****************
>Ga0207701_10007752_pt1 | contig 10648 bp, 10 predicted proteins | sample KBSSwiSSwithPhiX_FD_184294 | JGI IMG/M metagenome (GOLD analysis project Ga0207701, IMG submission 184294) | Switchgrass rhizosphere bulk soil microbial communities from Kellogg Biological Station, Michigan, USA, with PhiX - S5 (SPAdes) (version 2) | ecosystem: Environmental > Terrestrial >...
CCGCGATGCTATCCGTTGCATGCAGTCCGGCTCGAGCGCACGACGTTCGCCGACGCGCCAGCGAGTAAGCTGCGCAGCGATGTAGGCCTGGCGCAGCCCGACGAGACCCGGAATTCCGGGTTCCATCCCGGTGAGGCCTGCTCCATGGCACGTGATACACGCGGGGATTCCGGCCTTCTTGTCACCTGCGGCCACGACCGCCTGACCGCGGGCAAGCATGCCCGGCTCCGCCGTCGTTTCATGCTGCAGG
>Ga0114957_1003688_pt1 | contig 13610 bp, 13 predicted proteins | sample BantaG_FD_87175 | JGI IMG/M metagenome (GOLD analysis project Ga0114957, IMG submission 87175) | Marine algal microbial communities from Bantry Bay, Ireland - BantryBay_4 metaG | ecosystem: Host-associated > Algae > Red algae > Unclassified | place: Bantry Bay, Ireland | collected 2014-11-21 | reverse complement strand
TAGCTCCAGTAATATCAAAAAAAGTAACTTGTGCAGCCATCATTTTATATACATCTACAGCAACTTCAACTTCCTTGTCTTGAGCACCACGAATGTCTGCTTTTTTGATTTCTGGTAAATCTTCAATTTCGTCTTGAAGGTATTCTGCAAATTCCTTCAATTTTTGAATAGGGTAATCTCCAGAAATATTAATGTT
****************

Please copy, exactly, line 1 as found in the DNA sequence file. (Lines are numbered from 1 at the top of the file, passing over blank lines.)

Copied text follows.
>Ga0207701_10007752_pt1 | contig 10648 bp, 10 predicted proteins | sample KBSSwiSSwithPhiX_FD_184294 | JGI IMG/M metagenome (GOLD analysis project Ga0207701, IMG submission 184294) | Switchgrass rhizosphere bulk soil microbial communities from Kellogg Biological Station, Michigan, USA, with PhiX - S5 (SPAdes) (version 2) | ecosystem: Environmental > Terrestrial >...